The female voice of Uyghur muqam and folk songs
Ayshemgul Memet, vocals
Shohrat Tursun, tambur
Ilyar Ayup, percussion
catalog number 21067
Being one of the oldest cultures of Central Asia, Uyghur music has its special place among the Turkic nations of the mysterious Silk Road. Muqams, folksongs, religious songs are transmitted orally from generation to generation and have influenced (as well having been influenced by) different cultures around the area.
The Uyghurs are a Turkic ethnic group who live in North-Western China, in the region of Xinjiang which means 'New Territory' in Chinese. The Uyghurs are Muslims (Sunnites) but Shamanism, Buddhism and Manichaeism has had a marked influence on their culture. Belonging to Central Asia (although always forgotten to be mentioned as a part of Central Asia), Uyghurs share similar linguistic and cultural heritages with other Turkic nations such as Uzbeks, Kazakh and Kyrgyz.
Xinjiang is a mountainous and barren area with oases full of life. The old Silk Road attracted thousands of adventurers and tradesmen. Many traditional songs have swayed along the endless sandy tracks on journeys.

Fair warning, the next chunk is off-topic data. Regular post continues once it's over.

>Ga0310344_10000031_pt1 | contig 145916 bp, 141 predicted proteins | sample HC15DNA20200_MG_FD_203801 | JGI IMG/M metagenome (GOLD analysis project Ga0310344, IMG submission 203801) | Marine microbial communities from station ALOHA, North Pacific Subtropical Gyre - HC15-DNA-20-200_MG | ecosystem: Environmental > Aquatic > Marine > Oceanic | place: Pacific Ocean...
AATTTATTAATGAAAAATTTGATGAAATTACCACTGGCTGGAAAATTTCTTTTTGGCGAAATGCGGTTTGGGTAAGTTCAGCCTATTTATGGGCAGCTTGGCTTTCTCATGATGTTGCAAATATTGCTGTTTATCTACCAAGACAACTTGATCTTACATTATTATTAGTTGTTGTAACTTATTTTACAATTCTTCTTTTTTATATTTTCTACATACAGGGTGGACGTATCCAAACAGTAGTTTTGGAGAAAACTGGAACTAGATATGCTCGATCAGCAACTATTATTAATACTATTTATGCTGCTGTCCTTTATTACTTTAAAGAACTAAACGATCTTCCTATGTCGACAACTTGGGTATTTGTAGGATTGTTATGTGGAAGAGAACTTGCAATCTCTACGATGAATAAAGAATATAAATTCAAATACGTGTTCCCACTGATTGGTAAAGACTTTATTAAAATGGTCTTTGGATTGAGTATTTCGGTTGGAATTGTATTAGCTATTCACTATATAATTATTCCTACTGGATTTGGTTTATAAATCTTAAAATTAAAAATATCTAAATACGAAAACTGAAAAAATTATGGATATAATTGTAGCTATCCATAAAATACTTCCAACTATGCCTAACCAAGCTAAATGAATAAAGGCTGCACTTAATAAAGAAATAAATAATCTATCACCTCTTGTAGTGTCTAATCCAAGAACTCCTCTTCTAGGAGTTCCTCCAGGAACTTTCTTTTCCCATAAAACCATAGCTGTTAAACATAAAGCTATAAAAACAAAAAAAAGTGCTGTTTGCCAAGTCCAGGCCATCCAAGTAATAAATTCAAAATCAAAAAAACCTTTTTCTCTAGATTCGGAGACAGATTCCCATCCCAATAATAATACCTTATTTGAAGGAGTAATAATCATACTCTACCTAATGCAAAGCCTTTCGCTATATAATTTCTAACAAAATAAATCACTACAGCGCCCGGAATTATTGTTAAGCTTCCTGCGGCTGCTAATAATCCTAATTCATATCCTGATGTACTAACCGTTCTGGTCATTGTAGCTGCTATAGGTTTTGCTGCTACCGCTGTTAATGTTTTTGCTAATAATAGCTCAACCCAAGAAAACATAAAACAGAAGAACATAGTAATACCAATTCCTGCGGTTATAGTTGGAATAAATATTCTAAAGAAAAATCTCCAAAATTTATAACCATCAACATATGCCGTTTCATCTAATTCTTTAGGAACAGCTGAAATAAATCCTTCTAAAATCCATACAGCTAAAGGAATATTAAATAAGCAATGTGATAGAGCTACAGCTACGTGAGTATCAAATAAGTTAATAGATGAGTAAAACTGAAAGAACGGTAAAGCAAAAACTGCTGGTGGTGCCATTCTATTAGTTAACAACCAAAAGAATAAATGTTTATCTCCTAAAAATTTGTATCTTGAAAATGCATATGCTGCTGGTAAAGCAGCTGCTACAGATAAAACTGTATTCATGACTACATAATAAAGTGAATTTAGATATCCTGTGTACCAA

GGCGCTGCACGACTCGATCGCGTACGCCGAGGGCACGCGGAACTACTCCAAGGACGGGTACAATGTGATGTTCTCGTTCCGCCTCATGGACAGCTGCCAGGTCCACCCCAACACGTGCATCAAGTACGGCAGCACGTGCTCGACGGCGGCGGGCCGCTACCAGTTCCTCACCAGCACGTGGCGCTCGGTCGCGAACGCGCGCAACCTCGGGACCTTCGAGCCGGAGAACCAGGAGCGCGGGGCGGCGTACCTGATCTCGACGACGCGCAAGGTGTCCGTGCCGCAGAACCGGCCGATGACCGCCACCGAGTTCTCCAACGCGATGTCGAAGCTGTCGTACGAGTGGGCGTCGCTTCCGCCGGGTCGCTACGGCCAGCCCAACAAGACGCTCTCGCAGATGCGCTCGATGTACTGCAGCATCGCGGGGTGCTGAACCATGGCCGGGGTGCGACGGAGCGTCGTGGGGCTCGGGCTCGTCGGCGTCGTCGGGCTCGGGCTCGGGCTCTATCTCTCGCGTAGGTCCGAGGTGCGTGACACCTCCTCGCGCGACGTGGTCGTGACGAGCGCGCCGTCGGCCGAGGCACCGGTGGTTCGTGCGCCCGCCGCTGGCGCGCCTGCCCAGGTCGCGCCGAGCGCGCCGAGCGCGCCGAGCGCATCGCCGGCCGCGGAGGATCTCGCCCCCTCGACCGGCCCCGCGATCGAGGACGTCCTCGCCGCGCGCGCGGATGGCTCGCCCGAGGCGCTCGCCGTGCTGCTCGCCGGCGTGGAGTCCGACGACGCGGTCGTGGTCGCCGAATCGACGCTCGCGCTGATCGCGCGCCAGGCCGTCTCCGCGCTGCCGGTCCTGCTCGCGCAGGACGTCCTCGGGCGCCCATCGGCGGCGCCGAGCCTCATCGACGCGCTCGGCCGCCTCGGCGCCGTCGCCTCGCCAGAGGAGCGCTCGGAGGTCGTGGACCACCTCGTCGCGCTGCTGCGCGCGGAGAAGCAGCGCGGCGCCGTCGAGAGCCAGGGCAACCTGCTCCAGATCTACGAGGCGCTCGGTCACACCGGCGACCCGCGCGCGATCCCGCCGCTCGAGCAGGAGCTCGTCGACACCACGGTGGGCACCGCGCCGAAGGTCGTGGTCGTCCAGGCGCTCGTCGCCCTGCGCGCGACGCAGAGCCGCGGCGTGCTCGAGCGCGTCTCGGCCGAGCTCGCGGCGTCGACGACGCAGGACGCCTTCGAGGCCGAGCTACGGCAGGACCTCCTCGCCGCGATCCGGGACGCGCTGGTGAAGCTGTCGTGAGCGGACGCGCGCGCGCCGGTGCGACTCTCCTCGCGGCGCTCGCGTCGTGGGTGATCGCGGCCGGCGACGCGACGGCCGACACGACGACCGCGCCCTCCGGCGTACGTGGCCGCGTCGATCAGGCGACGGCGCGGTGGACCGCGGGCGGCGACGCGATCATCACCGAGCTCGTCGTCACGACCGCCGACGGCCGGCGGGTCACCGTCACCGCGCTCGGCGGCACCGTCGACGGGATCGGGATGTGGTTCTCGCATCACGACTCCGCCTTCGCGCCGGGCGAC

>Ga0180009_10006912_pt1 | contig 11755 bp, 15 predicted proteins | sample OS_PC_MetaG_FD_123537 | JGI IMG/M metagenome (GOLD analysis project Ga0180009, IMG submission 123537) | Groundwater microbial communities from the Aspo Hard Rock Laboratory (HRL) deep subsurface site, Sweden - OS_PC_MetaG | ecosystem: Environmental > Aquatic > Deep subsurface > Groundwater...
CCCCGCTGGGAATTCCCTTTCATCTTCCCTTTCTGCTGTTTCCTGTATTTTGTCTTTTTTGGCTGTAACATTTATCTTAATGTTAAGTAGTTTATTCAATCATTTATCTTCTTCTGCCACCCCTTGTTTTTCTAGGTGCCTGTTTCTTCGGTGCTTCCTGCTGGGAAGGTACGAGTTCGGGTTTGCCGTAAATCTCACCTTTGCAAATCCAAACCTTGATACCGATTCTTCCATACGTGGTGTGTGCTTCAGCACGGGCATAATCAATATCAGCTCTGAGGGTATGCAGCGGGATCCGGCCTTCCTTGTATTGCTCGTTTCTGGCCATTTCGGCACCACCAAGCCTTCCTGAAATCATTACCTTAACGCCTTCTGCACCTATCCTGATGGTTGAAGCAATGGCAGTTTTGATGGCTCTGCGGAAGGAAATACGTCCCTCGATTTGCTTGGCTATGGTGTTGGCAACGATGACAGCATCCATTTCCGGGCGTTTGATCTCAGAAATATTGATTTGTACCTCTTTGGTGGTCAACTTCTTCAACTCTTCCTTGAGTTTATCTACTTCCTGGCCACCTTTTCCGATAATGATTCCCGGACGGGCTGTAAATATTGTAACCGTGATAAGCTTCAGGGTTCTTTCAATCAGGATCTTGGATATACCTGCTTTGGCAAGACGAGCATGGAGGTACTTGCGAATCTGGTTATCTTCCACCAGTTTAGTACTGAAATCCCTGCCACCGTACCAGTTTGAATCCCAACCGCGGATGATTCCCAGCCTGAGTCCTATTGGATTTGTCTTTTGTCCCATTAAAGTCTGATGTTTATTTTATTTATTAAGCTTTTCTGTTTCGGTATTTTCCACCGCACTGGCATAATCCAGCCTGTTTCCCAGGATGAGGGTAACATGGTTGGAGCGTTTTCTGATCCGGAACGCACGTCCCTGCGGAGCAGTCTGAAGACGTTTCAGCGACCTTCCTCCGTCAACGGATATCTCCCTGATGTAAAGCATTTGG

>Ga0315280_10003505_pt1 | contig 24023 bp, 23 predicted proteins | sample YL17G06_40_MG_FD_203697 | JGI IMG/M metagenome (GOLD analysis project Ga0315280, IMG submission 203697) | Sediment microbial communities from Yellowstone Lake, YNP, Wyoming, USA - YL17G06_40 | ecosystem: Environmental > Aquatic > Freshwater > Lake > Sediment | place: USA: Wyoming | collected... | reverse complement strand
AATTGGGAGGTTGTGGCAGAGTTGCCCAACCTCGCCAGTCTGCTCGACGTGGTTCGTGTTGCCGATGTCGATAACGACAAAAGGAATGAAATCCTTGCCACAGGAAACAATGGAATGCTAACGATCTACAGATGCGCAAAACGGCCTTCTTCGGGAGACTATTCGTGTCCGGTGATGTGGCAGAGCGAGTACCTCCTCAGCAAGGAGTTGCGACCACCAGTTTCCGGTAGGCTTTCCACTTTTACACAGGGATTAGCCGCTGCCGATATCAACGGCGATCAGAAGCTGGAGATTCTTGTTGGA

Music is an important part of Uyghur culture and Uyghur identity. From very early times Uyghur music has been mentioned in Chinese historical sources as a highly developed art. Uyghur music from the far west was considered by Chinese royal ensembles to be the most inspiring. Some musical instruments even traveled to the Tang dynasty and have been adopted in Chinese music. After its islamization, Uyghur music adopted the great tradition of Muqam (Maqâm, Mugham) and created a powerful musical heritage.
“I was 13 years old when I heard a Muqam for the first time. It was a short fragment from muqam Panjigah. The beauty of this music magnetized me. I knew that muqam was my destiny.” Ayshemgul Memet